Window Above The Porch
A joint US and Iraqi “Crisis Reaction Force” has been deployed to conduct a hostage rescue mission for which it was neither created nor trained. Over a 24 hour period, the members of this unit must navigate their personal trajectories between survival and mission, between protecting the innocent and the brutal necessities of war. More
In and around the Green Zone of Baghdad in the winter of 2005: the insurgency was just beginning to heat up and IEDs were just beginning to take a fearsome toll on coalition troops. The first post invasion elections were being prepared for, the pivotal battle of Fallujah was being planned, the photos depicting the abuses at Abu Ghraib were being leaked, and the struggling Provisional Iraqi Army was being established.
Against this backdrop, a joint US and Iraqi “Crisis Reaction Force” has been deployed to conduct a hostage rescue mission for which it was neither created nor trained. Over a 24 hour period, the members of this unit must navigate their personal trajectories between survival and mission, between protecting the innocent and the brutal necessities of war.
Grant, the Special Forces advisor, unconventional, an outsider, but uniquely talented at what he does. Ra’ad, the Iraqi warrant officer, volcanic, driven, an ill-fitting but key part of the unit. And Conners, the CRF’s senior NCO, world weary, revered, but nursing a personal tragedy with which he still must come to terms.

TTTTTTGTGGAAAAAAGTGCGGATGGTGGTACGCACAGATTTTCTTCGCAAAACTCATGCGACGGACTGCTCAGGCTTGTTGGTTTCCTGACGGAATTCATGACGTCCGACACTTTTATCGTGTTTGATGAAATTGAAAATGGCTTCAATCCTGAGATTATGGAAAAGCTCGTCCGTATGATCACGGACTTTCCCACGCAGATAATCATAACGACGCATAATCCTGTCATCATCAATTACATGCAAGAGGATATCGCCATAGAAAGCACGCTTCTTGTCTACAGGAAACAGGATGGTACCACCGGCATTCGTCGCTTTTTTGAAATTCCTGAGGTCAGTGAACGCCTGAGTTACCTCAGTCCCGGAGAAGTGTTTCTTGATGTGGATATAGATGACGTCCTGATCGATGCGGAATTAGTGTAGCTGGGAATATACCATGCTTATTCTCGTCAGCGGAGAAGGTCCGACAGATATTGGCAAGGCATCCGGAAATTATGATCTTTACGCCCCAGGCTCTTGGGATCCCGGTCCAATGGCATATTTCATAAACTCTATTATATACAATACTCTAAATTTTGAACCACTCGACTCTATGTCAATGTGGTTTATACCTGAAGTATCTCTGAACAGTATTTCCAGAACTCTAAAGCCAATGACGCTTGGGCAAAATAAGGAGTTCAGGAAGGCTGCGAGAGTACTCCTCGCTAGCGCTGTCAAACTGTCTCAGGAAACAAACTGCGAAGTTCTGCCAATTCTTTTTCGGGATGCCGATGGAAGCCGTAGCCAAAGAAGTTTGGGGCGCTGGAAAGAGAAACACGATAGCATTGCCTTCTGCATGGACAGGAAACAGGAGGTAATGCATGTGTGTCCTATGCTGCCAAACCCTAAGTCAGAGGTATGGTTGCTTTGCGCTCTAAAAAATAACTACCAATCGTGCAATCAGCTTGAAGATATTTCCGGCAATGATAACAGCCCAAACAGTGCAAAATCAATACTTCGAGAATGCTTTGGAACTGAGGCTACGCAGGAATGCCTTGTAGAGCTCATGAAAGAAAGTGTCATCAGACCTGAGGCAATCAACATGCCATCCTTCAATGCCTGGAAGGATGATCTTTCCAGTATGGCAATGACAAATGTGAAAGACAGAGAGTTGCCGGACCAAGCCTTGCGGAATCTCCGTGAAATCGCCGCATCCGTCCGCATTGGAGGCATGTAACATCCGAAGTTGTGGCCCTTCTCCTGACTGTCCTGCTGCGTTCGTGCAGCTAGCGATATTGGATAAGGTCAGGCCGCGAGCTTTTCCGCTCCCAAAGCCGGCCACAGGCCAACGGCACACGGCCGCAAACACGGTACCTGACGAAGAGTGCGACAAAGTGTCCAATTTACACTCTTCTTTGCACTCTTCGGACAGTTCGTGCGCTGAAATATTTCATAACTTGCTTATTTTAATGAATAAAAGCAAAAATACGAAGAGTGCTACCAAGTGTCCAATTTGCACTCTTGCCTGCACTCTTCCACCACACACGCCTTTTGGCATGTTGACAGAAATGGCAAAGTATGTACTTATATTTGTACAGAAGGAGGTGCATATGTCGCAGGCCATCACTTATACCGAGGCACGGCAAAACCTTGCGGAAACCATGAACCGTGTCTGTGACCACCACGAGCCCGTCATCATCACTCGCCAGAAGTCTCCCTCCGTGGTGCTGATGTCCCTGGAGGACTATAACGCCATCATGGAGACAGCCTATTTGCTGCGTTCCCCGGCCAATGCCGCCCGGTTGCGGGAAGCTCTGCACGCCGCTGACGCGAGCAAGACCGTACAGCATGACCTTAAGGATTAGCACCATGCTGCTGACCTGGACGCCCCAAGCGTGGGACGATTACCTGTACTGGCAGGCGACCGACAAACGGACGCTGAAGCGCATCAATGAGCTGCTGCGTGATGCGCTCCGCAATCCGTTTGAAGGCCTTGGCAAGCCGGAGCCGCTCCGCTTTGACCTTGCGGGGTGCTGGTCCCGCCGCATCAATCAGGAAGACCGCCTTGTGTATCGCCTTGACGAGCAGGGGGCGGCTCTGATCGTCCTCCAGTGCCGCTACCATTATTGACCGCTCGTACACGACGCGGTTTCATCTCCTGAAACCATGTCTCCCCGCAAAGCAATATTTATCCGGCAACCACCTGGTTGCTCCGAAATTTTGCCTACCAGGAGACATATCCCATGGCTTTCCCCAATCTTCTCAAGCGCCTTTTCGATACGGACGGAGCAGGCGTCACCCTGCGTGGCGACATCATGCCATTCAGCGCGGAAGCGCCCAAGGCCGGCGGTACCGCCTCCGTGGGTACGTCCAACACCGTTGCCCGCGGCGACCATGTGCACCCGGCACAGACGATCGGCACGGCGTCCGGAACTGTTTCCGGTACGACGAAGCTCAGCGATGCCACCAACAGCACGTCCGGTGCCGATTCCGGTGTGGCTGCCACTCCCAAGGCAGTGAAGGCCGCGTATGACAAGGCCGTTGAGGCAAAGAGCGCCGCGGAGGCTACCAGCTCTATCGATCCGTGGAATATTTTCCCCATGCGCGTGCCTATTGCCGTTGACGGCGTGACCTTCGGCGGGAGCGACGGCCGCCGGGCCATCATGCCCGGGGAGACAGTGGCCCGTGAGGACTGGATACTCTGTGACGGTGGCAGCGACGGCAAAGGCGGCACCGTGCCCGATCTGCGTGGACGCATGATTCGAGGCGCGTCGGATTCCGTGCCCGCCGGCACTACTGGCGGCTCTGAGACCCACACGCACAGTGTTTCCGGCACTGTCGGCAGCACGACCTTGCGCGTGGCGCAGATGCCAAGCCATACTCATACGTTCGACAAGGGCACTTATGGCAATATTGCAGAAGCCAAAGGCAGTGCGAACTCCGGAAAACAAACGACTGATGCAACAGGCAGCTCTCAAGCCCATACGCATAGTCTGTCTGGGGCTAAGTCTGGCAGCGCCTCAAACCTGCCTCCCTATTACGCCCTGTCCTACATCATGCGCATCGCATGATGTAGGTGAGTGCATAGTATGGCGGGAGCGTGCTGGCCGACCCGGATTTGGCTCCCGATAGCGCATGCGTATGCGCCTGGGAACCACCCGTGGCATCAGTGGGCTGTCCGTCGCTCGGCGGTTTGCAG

Arrayed against them is a mixed group of insurgents brought together by a chaotic series of accidents. They are led by an unlikely coalition: Angel, a Filipino and former Abu Sayyaf operative who finds himself part of a conflict he barely understands, and who must balance his own core decency with what he must do to look after his men; and Qasem, an Iraqi killer—“an Arab fanatic, quivering with zealous purpose like a plucked guitar string”.
In Window Above the Porch, Kevin Costanzi deftly renders the intensity of this style of warfare while examining what motivates these men—Americans, Iraqis and insurgents—to perform in combat far from home in the midst of morally complicated and life threatening conditions. Balancing the contradictions inherent in those motivations, Costanzi explores though his characters the ambiguous consequences of action, the sacrifice of duty and loyalty, and the nurturing of what is best in soldiers in the face of the demands of their profession.